Israeli Committee Clears Path To Marijuana Decriminalization

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A key committee in Israel gave the green light to votes on a bill that would partially decriminalize marijuana on Monday. The bill would impose fines, rather than criminal penalties, on individuals who possess or consume cannabis. First-time offenders would be fined 1,000 shekels ($275), second-time offenders would face a 2,000 shekel ($550) fine and third-time offenders would be given an option of admitting fault and paying a higher fine or completing community service—or they could ask to be sentenced. Any additional violations would be considered criminal offenses. There is a caveat to the three-strikes rule, however. There’s a five-year window after each offense—so if you’re caught possessing cannabis more than five years after your first offense, for example, it will count as a first offense again. The bill will not apply to minors, soldiers, prisoners or individuals convicted of other criminal charges, Arutz Sheva 7 reported. Israeli Committee Clears Path To Marijuana Decriminalization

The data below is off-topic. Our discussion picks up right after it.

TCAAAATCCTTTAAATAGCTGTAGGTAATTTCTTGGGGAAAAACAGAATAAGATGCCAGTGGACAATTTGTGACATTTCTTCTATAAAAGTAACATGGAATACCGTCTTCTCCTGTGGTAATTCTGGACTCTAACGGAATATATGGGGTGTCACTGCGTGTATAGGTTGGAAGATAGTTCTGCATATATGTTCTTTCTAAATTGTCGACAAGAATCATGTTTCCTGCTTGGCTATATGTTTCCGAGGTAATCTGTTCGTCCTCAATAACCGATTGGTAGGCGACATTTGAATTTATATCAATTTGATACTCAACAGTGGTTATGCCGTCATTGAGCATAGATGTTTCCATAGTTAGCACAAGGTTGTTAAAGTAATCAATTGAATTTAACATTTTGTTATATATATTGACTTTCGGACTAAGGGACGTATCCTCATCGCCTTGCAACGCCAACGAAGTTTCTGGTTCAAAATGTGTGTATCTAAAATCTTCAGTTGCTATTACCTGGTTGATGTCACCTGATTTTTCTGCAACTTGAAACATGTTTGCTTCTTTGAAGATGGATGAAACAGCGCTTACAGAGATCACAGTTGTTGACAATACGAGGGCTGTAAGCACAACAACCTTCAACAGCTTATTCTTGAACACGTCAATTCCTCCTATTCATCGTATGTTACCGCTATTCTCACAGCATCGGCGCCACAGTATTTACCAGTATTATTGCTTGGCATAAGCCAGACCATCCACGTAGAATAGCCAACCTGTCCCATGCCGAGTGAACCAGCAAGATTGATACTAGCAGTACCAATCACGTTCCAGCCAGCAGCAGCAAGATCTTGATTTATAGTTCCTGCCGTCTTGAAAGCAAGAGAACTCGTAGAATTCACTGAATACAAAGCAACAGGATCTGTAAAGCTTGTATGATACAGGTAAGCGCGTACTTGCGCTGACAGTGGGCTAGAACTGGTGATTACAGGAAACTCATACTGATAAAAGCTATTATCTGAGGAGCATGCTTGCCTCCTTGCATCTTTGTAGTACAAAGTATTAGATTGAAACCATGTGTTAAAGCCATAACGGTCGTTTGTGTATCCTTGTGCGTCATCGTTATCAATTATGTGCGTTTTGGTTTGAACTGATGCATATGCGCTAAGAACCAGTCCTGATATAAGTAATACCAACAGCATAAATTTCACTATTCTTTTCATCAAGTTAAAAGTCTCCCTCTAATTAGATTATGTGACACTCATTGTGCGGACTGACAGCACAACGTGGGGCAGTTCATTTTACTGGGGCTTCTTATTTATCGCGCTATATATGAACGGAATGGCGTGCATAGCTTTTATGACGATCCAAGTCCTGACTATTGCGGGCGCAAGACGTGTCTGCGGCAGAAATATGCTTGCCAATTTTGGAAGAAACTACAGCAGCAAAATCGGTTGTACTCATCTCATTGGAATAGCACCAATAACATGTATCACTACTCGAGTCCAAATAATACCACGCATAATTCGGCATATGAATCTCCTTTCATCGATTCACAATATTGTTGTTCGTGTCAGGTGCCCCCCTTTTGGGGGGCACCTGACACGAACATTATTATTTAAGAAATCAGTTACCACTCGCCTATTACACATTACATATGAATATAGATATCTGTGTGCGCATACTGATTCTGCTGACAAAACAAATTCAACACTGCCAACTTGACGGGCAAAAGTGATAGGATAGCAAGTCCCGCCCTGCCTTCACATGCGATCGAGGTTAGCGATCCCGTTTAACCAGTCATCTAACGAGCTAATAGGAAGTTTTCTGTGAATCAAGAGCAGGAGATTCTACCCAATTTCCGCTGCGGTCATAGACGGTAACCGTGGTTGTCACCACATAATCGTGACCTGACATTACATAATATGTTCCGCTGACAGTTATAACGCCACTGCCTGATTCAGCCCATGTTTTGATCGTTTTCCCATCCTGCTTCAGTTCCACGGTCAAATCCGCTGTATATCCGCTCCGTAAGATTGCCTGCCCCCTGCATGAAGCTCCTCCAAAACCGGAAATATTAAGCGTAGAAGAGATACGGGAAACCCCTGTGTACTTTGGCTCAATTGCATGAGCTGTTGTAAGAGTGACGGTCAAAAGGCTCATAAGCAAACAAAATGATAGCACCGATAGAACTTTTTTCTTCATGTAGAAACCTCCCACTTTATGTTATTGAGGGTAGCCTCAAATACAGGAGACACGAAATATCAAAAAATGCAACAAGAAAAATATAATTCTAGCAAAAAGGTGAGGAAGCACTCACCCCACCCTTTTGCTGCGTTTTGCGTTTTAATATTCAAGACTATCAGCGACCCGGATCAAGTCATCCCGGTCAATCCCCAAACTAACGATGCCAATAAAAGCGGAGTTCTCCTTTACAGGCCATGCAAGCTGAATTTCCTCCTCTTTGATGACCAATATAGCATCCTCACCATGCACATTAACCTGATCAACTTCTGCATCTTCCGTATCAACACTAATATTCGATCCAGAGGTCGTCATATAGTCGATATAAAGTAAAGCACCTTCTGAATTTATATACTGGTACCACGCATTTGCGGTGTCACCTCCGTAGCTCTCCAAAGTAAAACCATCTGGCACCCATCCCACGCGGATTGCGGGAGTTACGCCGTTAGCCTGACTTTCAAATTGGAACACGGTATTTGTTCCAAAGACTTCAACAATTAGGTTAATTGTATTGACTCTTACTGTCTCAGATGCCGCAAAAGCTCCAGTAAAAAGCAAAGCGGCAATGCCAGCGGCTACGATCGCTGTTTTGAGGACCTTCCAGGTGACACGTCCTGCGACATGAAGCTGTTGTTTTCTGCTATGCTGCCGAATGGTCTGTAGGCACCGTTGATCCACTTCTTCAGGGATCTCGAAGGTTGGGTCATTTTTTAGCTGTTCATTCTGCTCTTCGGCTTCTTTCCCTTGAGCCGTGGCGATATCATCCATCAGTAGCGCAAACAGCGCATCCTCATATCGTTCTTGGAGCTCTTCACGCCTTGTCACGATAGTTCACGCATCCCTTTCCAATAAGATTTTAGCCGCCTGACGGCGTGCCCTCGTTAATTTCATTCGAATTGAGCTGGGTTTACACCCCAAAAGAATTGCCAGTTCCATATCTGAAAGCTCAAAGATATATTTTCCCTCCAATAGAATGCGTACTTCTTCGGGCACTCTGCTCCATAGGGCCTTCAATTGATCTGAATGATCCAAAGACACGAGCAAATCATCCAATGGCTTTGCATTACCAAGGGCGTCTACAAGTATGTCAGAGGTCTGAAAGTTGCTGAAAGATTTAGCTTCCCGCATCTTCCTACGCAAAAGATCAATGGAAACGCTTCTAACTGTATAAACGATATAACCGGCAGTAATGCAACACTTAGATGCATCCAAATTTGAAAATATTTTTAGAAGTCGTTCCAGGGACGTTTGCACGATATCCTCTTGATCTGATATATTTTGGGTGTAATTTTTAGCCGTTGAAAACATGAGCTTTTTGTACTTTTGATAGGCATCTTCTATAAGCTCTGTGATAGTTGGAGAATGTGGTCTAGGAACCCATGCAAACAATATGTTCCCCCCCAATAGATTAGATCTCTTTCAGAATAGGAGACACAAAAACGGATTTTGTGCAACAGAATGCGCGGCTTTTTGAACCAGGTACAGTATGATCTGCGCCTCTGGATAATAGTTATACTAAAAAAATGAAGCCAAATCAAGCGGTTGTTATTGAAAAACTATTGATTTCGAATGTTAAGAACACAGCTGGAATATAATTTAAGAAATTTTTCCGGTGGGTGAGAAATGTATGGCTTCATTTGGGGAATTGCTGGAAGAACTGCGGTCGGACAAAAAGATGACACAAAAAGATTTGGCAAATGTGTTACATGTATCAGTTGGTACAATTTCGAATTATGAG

thumbnail courtesy of marijuanamoment.net

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